Coupled with the repeal by the United States of the Glass-Steagall Act that prohibited investment banks from lending money and their development and sale of novel and exotic financial instruments based on real estate mortgage backed securities as a form of insurance with which to hedge bets in the world wide casino, the banks invented and financed a new game to play in which the sky was the limit and the risk of failure all but extinguished. Or so they thought.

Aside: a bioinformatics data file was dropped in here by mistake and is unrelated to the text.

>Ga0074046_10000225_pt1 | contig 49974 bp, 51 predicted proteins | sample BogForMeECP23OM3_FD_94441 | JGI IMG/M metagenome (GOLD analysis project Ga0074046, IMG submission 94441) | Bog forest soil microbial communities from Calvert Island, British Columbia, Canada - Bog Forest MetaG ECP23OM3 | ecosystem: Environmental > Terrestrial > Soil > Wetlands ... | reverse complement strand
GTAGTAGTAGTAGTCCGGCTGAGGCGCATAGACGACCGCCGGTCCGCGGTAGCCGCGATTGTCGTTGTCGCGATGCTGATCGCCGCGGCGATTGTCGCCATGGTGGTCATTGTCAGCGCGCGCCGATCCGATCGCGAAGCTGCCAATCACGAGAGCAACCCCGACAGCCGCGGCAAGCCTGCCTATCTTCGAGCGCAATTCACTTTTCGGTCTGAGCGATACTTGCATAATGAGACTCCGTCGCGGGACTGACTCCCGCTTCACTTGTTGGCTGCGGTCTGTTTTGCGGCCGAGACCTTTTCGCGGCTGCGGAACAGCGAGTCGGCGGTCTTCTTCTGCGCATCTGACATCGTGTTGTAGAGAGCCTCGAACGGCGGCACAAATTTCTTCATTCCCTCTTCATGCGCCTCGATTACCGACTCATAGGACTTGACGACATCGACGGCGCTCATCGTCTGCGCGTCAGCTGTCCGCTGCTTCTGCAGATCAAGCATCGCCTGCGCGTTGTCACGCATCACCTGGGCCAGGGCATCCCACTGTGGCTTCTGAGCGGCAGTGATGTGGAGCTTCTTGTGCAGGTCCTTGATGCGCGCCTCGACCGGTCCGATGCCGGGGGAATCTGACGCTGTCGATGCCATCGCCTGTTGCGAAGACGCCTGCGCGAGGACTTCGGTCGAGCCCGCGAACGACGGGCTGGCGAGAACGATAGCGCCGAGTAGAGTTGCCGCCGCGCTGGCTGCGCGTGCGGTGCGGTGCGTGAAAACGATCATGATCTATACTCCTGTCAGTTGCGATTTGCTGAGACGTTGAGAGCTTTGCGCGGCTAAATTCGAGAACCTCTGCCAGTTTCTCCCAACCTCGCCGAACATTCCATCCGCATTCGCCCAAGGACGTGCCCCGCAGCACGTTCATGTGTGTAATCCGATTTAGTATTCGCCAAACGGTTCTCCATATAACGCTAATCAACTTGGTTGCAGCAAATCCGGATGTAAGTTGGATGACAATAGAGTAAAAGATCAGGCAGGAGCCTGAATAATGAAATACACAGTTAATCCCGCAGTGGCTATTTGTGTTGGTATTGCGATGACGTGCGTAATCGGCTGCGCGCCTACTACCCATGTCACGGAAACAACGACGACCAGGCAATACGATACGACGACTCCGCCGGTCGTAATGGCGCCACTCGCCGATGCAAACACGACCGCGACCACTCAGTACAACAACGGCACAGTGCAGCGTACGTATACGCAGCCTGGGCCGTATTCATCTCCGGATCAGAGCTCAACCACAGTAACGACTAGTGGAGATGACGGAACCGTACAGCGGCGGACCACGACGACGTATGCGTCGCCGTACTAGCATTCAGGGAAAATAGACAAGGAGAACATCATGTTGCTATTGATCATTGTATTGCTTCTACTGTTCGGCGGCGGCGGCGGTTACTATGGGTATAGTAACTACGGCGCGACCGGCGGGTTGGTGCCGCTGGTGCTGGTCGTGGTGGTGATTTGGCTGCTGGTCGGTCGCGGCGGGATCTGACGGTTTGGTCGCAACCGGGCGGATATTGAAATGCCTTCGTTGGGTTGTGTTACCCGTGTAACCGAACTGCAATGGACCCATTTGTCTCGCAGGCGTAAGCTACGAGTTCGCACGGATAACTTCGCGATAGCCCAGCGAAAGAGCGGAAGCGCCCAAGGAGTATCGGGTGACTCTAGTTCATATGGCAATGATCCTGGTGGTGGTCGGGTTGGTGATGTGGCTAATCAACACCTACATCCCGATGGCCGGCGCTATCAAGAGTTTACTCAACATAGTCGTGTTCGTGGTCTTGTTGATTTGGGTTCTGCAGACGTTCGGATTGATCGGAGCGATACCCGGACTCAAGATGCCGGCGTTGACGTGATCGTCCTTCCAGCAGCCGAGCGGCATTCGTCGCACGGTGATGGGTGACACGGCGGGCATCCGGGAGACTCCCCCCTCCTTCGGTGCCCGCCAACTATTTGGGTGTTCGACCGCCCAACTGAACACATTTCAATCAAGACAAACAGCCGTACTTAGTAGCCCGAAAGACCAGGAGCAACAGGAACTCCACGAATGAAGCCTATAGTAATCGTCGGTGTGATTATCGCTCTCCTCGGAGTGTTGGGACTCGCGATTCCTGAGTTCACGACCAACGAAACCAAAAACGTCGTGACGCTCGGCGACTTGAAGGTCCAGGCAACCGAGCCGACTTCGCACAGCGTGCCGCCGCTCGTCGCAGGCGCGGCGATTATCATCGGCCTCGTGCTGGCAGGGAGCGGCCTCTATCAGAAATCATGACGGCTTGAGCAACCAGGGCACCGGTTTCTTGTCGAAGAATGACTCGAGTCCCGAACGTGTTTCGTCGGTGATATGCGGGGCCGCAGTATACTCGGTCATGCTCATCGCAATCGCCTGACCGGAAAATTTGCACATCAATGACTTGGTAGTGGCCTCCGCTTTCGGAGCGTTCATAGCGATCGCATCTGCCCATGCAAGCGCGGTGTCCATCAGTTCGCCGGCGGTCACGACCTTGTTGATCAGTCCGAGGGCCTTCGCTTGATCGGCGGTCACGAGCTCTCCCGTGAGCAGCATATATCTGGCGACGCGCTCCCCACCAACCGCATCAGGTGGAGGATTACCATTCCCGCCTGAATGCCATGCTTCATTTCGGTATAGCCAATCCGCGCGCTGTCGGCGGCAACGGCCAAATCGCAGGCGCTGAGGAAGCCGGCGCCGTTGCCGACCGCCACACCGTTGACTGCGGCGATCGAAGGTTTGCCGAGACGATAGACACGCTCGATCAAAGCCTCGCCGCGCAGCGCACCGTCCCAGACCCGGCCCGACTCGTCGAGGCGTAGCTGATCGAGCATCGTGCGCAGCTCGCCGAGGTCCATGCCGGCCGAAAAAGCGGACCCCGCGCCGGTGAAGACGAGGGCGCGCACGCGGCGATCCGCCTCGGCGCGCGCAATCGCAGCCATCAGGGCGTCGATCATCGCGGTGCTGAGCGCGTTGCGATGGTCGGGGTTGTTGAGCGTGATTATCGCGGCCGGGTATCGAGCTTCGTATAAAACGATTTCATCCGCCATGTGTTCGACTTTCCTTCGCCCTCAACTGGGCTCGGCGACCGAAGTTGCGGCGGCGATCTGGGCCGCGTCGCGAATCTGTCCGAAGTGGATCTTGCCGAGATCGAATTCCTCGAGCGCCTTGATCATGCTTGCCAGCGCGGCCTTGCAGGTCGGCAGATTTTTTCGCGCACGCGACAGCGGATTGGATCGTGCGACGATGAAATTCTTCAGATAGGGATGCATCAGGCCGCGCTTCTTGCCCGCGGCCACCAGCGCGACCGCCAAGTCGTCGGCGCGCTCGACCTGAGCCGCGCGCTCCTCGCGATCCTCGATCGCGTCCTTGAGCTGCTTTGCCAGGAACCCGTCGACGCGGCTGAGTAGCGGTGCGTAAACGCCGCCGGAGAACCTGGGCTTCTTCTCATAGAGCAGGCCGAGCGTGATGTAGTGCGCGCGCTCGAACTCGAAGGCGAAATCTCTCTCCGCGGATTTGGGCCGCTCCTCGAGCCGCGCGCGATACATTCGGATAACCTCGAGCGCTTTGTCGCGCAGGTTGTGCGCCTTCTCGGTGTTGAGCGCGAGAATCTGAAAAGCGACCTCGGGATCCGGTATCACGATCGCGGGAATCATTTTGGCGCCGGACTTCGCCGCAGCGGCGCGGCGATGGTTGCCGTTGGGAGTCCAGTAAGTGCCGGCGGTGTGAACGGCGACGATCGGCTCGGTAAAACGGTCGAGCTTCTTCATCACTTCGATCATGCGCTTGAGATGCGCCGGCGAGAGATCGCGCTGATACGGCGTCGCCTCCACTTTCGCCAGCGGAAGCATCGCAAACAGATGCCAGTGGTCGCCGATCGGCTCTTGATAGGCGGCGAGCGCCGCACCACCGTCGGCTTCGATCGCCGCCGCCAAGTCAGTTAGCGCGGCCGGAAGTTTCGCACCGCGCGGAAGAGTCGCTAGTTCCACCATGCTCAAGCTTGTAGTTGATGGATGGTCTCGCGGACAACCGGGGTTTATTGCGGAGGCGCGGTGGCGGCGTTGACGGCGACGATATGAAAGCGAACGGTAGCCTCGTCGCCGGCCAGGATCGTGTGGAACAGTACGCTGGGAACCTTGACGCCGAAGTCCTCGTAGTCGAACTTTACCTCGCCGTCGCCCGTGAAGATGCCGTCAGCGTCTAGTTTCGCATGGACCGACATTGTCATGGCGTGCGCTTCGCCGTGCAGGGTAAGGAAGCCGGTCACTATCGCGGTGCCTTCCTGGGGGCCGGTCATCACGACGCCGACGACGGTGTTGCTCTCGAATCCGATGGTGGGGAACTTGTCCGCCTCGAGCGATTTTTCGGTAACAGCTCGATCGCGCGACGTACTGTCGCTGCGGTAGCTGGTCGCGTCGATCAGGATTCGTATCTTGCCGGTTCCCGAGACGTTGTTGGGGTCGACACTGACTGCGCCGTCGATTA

This get-rich-quick scheme was founded on the belief that the real estate market in the United States was the most secure investment in the world and the surest way to insure against investment losses in the thrilling world casino was to bundle real estate mortgages together into a package and sell them as insurance. The effort to sell this “insurance” and the demand to purchase it led to a massive systemic practice of inflating real estate appraisals and rounding up and signing up warm bodies to buy real estate financed by so-called “liars loans” in which the information in the loan applications was unverified and in many instances faked by the original lenders. The mortgages securing these loans were rarely, if ever, recorded with the title as required by law. Instead, the banks invented a new recordation system called MERS, which was nothing more than an electronic spreadsheet referencing the original mortgage. Meanwhile, the mortgages, which were basically worthless, were sliced and diced, bundled and rebundled to form worthless securities that were then sold and resold as insurance to institutional and international investors. This was and continues to be the greatest Ponzi scheme in history and sooner or later the music was destined to stop and bring the market crashing down.